I then went in and got supper ready, as if I hadn't had an incredible hour of rescue. D and L came up to have a look at the bird, as I had texted L to tell her she had been right about seeing a hawk.
Hope had told me that someone would call me regarding a pick-up of the hawk, but I hadn't heard anything by 7:30. I had known it would be hard to get a volunteer to drive all the way to the valley, but also knew that Hope had remarkable volunteers who did just that. Anyhow, I called Hope back, and she was still unable to get someone, and had also had three other injured hawk calls since my first call. We considered my keeping the hawk over night, which I would have done, but it was in pretty bad shape. I wondered if we could meet a volunteer half way, in Windsor. Hope jumped on that, and again put the call out. I had just hung up from talking to Hope, and the phone rang - the volunteer driver would meet us in Windsor at 9:30. She told me her name but I can't remember it to personally thank her.
My daughter D had earlier suggested that she would drive the hawk to Seaforth, (she had taken an orphaned raccoon in last year). I now called her to see if she would be willing to drive to Windsor with me to meet the volunteer. She willingly agreed and she, L and I with the hawk, that was now sitting up in the box, set off for Windsor, about 45 minutes away with D driving.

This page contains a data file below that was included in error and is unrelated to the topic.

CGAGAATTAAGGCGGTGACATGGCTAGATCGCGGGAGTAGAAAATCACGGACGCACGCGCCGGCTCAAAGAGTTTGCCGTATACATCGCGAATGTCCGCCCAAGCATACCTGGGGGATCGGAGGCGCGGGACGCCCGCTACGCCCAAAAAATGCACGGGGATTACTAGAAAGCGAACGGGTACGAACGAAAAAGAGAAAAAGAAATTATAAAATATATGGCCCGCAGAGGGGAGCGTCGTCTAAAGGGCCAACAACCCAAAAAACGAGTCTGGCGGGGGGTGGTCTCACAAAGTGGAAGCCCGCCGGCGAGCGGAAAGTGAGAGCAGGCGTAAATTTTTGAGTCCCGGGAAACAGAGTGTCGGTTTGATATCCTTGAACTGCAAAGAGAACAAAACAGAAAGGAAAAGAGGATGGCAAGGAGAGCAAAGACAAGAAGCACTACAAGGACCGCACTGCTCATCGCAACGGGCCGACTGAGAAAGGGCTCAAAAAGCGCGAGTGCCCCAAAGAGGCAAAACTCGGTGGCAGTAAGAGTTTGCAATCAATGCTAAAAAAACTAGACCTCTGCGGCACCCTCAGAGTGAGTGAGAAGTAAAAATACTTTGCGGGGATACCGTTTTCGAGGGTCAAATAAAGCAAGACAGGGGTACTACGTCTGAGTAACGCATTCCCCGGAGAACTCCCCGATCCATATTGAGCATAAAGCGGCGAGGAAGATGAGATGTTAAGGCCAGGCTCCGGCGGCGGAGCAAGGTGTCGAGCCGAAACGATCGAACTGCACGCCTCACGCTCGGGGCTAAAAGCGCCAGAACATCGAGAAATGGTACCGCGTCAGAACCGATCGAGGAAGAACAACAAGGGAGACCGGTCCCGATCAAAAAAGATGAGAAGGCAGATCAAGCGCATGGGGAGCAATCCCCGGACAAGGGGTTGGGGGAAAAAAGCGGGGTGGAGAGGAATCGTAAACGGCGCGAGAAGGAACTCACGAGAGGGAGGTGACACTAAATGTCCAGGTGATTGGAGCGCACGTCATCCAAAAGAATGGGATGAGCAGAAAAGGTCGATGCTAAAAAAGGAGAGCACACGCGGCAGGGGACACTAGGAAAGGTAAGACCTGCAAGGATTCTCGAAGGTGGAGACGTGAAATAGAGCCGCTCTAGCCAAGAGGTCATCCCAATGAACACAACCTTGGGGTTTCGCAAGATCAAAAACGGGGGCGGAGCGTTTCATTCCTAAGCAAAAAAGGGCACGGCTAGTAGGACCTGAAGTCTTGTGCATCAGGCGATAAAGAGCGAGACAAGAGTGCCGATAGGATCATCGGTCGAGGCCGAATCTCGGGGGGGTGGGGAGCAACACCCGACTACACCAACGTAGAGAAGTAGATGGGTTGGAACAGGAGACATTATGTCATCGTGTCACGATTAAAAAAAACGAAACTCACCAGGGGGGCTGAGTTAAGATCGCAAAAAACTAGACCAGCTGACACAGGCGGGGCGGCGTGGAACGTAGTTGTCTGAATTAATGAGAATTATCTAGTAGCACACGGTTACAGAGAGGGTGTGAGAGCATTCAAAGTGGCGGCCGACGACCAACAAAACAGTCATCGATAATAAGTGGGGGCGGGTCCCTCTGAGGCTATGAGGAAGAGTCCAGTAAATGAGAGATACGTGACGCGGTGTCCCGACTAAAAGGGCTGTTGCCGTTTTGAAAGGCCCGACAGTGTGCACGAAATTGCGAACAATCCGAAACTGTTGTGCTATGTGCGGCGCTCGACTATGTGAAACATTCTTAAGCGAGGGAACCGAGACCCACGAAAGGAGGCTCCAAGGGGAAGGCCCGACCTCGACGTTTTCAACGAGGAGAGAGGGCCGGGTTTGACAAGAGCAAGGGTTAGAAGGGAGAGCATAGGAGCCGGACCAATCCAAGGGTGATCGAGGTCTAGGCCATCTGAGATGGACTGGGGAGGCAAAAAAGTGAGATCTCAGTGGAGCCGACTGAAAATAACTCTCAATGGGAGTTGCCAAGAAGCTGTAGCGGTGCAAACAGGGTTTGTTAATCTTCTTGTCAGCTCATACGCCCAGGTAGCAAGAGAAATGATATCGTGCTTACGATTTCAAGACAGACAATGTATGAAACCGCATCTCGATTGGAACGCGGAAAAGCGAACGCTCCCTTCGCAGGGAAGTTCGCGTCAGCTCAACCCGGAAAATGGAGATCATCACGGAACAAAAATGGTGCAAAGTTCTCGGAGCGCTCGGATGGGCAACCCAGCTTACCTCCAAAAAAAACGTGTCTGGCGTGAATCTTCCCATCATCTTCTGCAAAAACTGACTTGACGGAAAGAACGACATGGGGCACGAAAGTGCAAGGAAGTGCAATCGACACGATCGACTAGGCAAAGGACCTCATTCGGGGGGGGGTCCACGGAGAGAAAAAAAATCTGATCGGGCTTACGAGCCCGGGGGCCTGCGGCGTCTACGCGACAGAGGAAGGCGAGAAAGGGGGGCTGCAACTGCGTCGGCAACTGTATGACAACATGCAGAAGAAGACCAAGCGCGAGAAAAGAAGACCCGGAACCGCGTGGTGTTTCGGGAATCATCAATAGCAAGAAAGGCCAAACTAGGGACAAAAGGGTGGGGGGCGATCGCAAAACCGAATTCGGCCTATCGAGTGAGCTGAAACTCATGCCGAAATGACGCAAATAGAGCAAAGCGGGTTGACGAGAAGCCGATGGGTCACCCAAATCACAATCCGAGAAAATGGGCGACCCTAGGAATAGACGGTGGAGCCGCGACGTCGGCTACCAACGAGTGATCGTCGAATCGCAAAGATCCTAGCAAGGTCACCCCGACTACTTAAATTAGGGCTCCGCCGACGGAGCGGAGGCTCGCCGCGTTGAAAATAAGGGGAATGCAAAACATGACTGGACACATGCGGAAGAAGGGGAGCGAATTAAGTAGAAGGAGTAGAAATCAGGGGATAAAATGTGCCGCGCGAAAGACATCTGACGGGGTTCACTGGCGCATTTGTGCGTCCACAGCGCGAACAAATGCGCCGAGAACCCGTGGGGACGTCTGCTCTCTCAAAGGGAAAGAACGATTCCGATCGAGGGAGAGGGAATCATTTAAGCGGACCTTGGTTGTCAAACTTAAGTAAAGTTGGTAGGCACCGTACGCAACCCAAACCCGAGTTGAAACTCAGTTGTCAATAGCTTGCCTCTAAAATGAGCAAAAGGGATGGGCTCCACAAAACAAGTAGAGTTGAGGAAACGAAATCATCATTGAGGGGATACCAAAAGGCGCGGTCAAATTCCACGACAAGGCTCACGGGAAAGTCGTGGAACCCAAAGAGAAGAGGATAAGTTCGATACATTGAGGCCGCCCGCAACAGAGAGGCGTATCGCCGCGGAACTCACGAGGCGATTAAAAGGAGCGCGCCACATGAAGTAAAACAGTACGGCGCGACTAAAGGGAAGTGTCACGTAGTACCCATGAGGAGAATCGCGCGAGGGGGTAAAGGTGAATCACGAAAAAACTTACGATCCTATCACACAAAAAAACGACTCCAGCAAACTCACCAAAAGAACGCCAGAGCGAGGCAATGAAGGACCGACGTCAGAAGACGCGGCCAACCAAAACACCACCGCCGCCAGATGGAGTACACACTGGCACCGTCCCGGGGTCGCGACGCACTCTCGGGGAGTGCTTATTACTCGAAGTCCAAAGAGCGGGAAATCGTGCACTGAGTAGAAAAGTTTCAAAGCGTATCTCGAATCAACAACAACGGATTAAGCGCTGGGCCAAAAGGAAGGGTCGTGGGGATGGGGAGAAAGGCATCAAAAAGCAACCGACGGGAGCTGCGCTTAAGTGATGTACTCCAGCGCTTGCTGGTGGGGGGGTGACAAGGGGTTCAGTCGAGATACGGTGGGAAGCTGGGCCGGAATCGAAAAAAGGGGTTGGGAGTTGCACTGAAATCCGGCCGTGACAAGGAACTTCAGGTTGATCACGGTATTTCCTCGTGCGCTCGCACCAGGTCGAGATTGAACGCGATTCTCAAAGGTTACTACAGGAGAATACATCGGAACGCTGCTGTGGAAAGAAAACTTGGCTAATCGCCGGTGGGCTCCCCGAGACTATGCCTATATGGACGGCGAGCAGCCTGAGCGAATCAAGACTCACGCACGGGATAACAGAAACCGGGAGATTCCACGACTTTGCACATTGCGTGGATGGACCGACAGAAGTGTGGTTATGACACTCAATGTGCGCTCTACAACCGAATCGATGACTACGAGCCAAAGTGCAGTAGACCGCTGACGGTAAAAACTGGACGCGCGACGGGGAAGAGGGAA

After a short wait in a Tim Horton's parking lot our rescuer arrived. I gave her the information she needed, and thanked her, and off she went taking the hawk to Seaforth. I told her how wonderful it was that she would do this. Then we headed for home.
I had initially thought that the hawk was a female Northern Harrier, after checking my bird book, but the rescuer took one quick look and told us it was a juvenile Red-Tailed Hawk. Checking my faithful bird book again after getting home, I realized that a Red-Tailed Hawk is a big bird, and was glad that this one was a juvenile, or I might be missing a finger today.
Here are the two pictures that I was able to get. Such a beautiful bird. I hope it makes it through the surgery last night. I cannot predict the outcome for this creature, but am thankful that I was given the opportunity to help it. Some might say, 'let nature take its course', but perhaps they haven't looked into the eyes of a helpless creature.
I hope things went well for you Red-Tail
Thanks to D and L for helping me to help him.
And an extra special thank you to
Hope For Wildlife
and the volunteers
for all that you do.